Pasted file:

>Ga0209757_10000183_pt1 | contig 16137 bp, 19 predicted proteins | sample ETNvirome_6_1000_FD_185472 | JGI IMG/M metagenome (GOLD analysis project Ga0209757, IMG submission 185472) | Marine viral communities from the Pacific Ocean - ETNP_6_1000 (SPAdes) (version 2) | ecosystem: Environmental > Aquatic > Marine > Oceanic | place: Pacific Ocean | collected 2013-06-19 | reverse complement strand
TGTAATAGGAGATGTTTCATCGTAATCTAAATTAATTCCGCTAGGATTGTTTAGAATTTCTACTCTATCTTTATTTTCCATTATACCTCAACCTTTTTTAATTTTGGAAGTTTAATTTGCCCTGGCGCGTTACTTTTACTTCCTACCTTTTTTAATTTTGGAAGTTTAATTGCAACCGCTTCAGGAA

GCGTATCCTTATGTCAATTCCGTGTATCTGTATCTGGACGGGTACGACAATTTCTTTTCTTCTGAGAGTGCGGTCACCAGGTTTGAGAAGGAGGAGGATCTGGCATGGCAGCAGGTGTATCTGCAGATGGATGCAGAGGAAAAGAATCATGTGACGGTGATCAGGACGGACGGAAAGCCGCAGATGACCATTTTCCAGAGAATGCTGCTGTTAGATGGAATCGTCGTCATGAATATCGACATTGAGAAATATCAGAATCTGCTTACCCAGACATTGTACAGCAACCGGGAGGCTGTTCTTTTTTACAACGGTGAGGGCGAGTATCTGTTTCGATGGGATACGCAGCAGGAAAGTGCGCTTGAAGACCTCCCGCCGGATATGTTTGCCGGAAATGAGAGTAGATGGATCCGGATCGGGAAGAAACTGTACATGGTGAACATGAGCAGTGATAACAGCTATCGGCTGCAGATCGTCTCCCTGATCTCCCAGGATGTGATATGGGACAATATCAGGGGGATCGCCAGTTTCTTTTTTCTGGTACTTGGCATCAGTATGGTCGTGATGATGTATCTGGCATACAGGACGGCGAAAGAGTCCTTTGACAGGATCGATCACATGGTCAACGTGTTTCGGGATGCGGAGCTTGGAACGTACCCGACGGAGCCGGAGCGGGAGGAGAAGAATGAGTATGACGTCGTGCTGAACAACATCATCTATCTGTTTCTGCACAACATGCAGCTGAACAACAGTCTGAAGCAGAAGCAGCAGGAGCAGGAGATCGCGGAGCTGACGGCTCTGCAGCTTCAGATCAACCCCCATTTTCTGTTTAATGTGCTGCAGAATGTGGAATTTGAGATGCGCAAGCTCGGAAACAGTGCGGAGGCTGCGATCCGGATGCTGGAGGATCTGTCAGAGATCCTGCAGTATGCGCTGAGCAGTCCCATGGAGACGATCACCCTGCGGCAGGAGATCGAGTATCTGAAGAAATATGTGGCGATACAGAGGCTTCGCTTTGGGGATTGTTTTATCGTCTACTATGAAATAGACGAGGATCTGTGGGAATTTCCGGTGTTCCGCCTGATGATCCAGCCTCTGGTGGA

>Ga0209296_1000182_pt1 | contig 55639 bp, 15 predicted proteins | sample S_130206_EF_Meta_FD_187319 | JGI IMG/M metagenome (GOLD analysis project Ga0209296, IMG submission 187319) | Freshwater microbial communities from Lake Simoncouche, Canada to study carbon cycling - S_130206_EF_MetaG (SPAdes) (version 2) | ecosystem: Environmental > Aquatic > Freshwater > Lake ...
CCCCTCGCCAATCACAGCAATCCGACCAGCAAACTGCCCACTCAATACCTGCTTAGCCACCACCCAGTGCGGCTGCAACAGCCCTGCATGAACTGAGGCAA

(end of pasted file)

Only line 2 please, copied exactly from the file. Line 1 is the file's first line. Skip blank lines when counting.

TGTAATAGGAGATGTTTCATCGTAATCTAAATTAATTCCGCTAGGATTGTTTAGAATTTCTACTCTATCTTTATTTTCCATTATACCTCAACCTTTTTTAATTTTGGAAGTTTAATTTGCCCTGGCGCGTTACTTTTACTTCCTACCTTTTTTAATTTTGGAAGTTTAATTGCAACCGCTTCAGGAA